By Georgia Hackett
Retailers have mixed emotions about Fremantle’s $270 million redevelopment of King’s Square, which will change the face of the port city.
Some small business owners fear there will be no room for market stalls and local crafts as big-name outlets move in on the town centre.
A market stall owner in King’s Square, who did not want to be named, laments the downward spiral of the friendly Fremantle atmosphere, saying she has noticed a steady decline not only in sales but in social interaction between shoppers and retailers.
“I’ve been in this market square for five years, nearly six… it used to be 10 times bigger” she says, looking up and down the market strip. “There are only four stalls … there used to be 35.”
She claims bad business has caused many stallholders to leave the area, or give up on sales altogether.
The main concern of existing stallholders is that there will be no place for market stalls in the new Kings Square shopper’s precinct and there is an impression that Fremantle is a town of falling fortune.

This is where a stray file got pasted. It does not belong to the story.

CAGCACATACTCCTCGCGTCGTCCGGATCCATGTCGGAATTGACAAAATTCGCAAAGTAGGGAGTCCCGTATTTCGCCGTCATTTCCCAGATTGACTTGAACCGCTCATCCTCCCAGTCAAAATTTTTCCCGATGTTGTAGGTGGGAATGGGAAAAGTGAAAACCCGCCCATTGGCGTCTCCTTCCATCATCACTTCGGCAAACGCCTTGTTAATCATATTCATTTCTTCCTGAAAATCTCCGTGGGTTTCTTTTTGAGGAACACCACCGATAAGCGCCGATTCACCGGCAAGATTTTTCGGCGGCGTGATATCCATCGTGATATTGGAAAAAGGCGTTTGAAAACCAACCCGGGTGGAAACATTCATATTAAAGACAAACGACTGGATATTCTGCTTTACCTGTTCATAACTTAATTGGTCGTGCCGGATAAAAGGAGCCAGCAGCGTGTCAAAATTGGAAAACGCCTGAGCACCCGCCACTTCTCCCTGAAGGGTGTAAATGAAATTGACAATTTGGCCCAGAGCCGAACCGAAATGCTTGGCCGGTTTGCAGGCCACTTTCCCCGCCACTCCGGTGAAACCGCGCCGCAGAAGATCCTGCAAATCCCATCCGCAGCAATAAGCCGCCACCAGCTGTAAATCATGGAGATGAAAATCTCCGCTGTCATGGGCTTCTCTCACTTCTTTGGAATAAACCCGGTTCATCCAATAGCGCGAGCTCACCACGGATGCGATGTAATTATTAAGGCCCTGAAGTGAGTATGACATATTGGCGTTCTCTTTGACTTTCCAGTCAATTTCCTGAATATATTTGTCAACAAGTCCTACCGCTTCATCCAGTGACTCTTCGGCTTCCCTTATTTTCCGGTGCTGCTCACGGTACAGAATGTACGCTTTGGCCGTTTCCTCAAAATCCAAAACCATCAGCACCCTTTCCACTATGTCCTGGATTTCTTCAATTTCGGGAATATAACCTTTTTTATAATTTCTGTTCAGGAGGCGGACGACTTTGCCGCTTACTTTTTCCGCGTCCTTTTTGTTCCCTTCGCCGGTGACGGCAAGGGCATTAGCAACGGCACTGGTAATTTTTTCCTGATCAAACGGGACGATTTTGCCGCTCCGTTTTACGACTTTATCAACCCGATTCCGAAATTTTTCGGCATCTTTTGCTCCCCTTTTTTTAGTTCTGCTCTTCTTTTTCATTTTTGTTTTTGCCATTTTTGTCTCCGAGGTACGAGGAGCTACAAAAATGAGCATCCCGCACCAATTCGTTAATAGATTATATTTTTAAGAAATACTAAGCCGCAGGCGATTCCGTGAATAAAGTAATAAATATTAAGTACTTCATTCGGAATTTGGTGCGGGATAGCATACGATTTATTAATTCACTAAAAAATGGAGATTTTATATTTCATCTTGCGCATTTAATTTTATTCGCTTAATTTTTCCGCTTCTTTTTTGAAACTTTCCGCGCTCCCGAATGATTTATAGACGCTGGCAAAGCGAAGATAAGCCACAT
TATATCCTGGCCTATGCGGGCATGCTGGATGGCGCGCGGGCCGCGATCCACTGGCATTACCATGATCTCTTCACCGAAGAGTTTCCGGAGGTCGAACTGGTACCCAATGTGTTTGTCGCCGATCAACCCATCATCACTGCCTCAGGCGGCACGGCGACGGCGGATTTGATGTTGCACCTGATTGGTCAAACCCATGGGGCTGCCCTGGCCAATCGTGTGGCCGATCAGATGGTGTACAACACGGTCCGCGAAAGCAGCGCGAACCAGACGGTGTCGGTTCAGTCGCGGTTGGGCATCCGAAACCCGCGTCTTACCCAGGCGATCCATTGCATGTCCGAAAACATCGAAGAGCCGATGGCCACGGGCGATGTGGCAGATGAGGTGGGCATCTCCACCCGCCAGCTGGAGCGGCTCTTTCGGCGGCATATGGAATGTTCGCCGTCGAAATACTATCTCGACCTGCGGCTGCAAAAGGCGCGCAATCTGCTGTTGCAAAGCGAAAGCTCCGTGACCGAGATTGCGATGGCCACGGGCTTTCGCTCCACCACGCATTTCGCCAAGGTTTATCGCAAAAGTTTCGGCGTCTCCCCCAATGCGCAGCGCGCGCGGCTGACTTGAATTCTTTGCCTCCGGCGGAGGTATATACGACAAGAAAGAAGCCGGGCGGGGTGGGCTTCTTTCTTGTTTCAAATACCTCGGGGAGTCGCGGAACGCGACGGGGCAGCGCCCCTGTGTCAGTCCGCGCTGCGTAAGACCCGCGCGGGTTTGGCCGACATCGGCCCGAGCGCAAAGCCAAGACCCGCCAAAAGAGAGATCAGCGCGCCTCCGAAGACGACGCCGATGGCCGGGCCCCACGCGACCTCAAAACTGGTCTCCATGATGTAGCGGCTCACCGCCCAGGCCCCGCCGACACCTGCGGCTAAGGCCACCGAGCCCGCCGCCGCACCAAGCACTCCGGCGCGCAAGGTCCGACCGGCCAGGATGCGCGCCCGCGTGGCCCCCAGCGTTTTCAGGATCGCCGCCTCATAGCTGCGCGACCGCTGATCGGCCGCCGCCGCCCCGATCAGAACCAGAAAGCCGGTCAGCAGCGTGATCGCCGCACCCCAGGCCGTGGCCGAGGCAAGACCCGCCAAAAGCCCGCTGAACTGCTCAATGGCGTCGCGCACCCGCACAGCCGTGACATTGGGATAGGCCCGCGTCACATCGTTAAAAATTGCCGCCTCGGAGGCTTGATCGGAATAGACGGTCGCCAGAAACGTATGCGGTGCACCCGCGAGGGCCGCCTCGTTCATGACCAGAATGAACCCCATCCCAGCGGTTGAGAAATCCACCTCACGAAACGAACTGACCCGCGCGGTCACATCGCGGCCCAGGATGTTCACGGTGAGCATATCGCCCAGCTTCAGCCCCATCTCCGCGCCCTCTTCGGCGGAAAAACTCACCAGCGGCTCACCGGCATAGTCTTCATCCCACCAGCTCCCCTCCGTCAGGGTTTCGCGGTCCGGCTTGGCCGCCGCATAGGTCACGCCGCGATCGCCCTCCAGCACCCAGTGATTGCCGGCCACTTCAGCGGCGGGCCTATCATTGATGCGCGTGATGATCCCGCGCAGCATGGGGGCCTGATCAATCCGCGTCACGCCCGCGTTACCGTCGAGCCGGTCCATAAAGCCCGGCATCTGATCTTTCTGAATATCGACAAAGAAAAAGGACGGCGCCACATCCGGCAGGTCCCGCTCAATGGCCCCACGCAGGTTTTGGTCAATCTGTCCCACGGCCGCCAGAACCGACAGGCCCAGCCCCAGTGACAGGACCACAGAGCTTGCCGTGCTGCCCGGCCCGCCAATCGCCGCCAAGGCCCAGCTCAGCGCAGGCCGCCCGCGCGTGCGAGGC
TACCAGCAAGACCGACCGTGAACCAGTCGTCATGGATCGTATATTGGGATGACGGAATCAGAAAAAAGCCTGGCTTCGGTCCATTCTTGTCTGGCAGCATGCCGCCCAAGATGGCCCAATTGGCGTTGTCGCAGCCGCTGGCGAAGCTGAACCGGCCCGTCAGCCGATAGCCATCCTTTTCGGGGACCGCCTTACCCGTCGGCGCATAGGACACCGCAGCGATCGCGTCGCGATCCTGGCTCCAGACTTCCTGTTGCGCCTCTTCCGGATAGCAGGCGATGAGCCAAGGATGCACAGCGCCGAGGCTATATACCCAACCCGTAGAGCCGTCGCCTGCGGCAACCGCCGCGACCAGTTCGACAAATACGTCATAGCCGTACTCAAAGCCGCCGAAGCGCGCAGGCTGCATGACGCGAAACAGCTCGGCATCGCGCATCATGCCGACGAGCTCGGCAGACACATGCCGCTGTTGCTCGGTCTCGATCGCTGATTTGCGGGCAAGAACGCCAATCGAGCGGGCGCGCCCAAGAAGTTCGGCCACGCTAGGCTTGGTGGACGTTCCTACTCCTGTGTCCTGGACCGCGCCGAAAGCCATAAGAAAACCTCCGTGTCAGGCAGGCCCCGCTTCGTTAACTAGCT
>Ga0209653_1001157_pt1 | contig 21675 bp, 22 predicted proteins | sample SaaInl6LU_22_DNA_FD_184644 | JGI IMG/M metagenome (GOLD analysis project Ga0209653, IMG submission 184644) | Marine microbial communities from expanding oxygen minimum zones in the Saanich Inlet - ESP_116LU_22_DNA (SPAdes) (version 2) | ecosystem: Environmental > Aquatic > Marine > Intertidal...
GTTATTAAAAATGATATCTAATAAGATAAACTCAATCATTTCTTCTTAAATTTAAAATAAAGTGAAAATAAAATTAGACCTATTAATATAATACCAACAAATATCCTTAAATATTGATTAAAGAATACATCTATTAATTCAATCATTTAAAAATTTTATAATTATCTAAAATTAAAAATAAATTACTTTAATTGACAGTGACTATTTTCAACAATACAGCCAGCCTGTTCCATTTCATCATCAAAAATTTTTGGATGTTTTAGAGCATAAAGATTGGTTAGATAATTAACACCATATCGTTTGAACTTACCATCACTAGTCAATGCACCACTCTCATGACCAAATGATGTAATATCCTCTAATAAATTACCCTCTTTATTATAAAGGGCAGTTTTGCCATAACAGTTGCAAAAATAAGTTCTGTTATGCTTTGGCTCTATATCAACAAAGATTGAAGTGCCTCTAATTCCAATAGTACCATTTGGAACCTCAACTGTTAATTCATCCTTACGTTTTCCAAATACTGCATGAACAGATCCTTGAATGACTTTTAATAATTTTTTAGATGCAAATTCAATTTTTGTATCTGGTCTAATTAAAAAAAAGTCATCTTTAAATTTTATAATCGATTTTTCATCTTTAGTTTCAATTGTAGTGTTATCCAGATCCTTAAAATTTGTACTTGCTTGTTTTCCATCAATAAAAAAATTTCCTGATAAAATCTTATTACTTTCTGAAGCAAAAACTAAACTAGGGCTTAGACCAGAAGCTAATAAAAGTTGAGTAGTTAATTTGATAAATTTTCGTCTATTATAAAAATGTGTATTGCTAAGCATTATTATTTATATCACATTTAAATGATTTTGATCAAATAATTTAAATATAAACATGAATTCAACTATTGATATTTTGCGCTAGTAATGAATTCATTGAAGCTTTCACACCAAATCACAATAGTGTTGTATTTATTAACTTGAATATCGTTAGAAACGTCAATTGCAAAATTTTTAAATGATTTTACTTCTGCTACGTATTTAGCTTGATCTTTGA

Fremantle mayor Brad Pettitt is well aware of the problems faced by local retailers and is optimistic about the future of the local shopping scene.
He says over the past few years there has been a process of local ‘degentrification’ occurring – “local artists, local designers are coming back in”, he says.
“Retail’s changing, we’re getting some really interesting, innovative local retailers and that, for me is actually making Fremantle’s retail mix a really interesting one,” Mr Pettitt says.
Although the redevelopment includes a gentrification in the area, he believes it will increase retail diversity and support Fremantle’s unique vibe as well as oom for community markets and local stallholders.
“The great challenge is getting the right kinds of developments that encourage diversity and keep Freo that little bit weird and little bit different,” he says.
Local business owner Jordan Gannaway is optimistic about the prospects for retail.
Having recently opened his first permanent store since starting T-shirt brand Onshore Threads in 2014, he thinks retail is looking up, not down.
“I think the new development is going to be really cool. It’ll be all local artists like the ones in Many. It can only go up from here.”